Book Review of Mississippi Trial, 1955 by Chris Crowe This work is considered exceptional by our editorial staff.

November 5, 2016
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When reading Mississippi Trial, 1955, readers will feel sympathetic to the lives of African Americans in the segregated Southern United States. The main character, Hiram Hillburn, shows the necessity to stand up for people when they are being treated unfairly, disregarding their skin color. Even when he feels pressured by his friends, family, or community to dismiss the rights of others, he refuses to do so. Civil Rights and Jim Crow Laws are significant topics discussed in the novel.
The novel takes place in Greenwood, Mississippi in the 1950s.While growing up in Greenwood, Hiram lives a typical lifestyle with his grandfather and grandmother. During this time, his parents are living and working in Oxford and the relationship between his father, Harlan and his grandfather is coming to a boiling point. Harlan and Hiram’s grandfather disagree on civil rights issues which paints Hiram’s grandfather as an ordinary racist Southerner. In the midst of their arguments Hiram’s grandmother passes away and this has a big impact on Hiram. After the death of his mother, Harlan gets a job offer in Arizona and decides to move Hiram and the family there. This angers Hiram’s grandfather and after the move, any attempts to bring Hiram back to Mississippi have failed. Later in 1955 Hiram’s grandfather has a stroke which finally gives Harlan the opportunity to let Hiram go to Mississippi. After arriving back in Greenwood, Hiram meets Emmett Till, an African-American boy from Chicago who is also visiting his family in Mississippi. Hiram also reunites with R.C. Rydell, a childhood friend who is known for having angry outbursts which Hiram is very cautious of. After R.C. attempts to torture Emmett, a few days later Emmett is reported by the Greenwood Commonwealth as missing and then is later found dead in the Tallahatchie River. Hiram fears that a third unknown suspect in the case could be R.C. Hiram is later called to testify about the case but fears backlash from his community and family because of his liberal views on civil rights and the rights of African-Americans. Despite advice from friends and family not to testify in the trial, Hiram attends the historic murder trial of Emmett Till with his grandfather and is not called to testify. In the end the verdict in the trial is not guilty and this angers Hiram because he believes the decision is biased because it was made by an all-white jury. On the the night of the verdict, Hiram finally meets R.C., who has been working in Jackson and has told the sheriff he had nothing to do with the murder of Till. In the final days that Hiram is in Mississippi he hopes to also meet Naomi, who is R.C.’s sister who has been abused by her father and who Hiram wants to help. R.C. says that she probably lives with another family. On his final day in Mississippi, Hiram regrets not being able to apologize to his grandfather for not respecting his views on the trial and civil rights but does end up meeting Naomi, who is safe, living with another family. After arriving back in Arizona, Hiram meets his father at the train station and is able to repair his relationship with him and understand him better.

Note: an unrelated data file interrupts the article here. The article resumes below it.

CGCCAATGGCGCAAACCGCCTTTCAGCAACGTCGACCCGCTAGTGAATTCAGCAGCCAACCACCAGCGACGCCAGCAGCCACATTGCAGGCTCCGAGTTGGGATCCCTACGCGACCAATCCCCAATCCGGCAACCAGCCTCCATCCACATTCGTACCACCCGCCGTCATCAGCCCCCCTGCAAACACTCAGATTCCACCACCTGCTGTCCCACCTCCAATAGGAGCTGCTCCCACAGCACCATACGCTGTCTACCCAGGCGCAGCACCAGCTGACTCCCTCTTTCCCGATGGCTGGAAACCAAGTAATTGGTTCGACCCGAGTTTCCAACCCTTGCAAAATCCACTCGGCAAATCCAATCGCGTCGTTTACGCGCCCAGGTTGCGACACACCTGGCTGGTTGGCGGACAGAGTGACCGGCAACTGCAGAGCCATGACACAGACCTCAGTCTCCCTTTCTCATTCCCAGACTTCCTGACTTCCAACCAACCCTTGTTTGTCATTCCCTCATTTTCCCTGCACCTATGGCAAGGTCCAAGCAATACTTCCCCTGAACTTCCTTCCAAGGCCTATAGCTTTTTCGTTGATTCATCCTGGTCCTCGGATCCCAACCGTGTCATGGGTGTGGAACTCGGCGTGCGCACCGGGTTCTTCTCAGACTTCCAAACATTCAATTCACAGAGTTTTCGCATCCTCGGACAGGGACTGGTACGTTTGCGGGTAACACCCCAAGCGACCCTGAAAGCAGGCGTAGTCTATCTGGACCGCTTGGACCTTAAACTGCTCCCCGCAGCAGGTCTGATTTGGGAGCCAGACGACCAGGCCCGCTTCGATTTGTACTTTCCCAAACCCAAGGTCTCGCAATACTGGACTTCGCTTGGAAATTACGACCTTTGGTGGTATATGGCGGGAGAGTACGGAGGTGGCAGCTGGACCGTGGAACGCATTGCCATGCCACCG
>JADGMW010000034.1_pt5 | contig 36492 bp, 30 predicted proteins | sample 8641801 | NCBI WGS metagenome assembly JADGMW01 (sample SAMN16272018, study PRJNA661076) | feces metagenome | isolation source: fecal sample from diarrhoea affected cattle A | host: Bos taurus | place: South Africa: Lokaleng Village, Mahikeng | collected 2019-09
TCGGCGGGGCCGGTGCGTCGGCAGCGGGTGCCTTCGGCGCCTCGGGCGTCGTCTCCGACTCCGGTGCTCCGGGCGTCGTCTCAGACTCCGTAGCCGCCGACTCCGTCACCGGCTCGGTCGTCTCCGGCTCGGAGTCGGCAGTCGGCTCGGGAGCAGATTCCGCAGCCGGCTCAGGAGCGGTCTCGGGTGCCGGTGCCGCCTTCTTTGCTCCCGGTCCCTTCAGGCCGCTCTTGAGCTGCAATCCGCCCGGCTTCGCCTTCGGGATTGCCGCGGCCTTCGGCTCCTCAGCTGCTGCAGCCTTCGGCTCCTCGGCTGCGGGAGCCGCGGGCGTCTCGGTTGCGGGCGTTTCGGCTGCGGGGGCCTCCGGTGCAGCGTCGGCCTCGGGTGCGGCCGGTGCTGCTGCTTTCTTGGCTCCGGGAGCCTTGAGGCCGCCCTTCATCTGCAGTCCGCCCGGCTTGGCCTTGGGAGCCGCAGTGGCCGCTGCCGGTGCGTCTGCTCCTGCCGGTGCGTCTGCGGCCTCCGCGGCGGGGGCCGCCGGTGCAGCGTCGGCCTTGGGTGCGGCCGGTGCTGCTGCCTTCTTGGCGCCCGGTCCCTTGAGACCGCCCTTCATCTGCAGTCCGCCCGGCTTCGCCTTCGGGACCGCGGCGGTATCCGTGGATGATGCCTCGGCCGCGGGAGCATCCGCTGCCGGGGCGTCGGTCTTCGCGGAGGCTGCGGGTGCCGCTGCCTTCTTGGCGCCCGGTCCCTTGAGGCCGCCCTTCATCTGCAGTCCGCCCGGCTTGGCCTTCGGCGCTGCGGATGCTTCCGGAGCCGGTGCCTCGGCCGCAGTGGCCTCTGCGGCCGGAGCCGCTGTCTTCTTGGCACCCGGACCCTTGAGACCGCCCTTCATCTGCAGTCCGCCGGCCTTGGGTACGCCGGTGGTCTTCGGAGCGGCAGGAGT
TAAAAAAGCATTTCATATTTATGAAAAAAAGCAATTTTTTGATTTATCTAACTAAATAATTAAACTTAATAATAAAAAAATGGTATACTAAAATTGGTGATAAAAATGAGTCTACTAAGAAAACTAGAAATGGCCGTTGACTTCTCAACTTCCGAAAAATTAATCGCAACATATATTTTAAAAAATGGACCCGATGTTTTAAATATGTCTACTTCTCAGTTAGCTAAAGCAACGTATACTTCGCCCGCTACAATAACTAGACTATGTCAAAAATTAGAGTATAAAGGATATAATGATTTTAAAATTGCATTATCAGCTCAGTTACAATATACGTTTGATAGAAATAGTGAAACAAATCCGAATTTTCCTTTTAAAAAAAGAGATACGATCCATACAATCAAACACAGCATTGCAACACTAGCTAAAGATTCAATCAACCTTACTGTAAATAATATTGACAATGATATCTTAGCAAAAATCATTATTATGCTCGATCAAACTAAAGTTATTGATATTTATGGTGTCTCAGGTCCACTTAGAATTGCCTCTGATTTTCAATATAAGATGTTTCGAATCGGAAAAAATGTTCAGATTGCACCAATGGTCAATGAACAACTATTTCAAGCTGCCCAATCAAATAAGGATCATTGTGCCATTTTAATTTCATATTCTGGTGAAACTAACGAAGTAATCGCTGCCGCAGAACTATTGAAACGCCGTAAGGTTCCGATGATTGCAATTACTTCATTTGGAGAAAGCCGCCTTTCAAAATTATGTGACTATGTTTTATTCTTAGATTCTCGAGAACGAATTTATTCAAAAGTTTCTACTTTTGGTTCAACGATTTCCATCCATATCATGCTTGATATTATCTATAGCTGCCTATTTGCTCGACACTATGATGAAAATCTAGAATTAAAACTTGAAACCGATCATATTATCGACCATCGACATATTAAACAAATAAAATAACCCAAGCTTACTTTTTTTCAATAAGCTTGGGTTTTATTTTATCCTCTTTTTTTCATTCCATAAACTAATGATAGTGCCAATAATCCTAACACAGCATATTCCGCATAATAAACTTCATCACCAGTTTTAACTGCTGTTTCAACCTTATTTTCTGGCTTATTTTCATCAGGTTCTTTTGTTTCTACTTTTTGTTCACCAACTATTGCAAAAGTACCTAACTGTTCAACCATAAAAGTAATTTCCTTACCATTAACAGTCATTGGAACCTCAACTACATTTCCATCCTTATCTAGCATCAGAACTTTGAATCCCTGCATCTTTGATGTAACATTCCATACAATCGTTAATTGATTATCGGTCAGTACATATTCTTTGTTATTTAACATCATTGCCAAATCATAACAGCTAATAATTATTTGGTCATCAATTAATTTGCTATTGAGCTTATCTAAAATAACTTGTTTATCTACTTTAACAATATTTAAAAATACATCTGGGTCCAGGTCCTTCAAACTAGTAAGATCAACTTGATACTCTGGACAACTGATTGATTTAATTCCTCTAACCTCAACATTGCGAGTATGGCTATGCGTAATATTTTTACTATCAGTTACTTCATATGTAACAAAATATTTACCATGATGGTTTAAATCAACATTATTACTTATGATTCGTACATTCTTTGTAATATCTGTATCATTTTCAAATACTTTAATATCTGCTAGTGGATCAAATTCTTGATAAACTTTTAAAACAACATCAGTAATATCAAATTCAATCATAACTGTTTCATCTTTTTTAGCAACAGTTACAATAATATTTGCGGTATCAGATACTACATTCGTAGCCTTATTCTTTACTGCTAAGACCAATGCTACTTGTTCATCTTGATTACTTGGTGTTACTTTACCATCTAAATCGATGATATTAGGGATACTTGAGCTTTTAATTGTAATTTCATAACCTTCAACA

One element of the book that I enjoyed was the discussion of civil rights and the rights of colored people. This is significant because the novel discusses the murder trial of Emmett Trial which is considered to be the historic trial that sparked the Civil Rights Movement. Without this trial, the protests of Rosa Parks and Martin Luther King Jr. may have not happened. Another portion of the novel that was vital was the differing opinions within Hiram’s own family and community about the rights of people of color. This is exhibited when the novel discusses Hiram’s grandfather’s work for the White Citizens’ Council which works to counter desegregation efforts in the state of Mississippi. On the other hand Hiram’s father, Harlan, believes that African-Americans living in the south should be given their full constitutional rights like all other citizens. These two sides of the argument are important in making this novel a well-written text.
I believe that the true protagonists and antagonists in this book are Hiram Hillburn and R.C. Rydell. This is because Hiram believes that racism should not exist in his town or anywhere in the country. While R.C. believes that black people are inferior and that after Hiram came back from Arizona he has become more sympathetic to African-Americans and their cause. These two important character show the contrasting opinions in the novel and help the text to become more developed. In the end, I would highly recommend this novel to teens because it shows that they can work with their peers to find solutions when they don’t agree on an issue.

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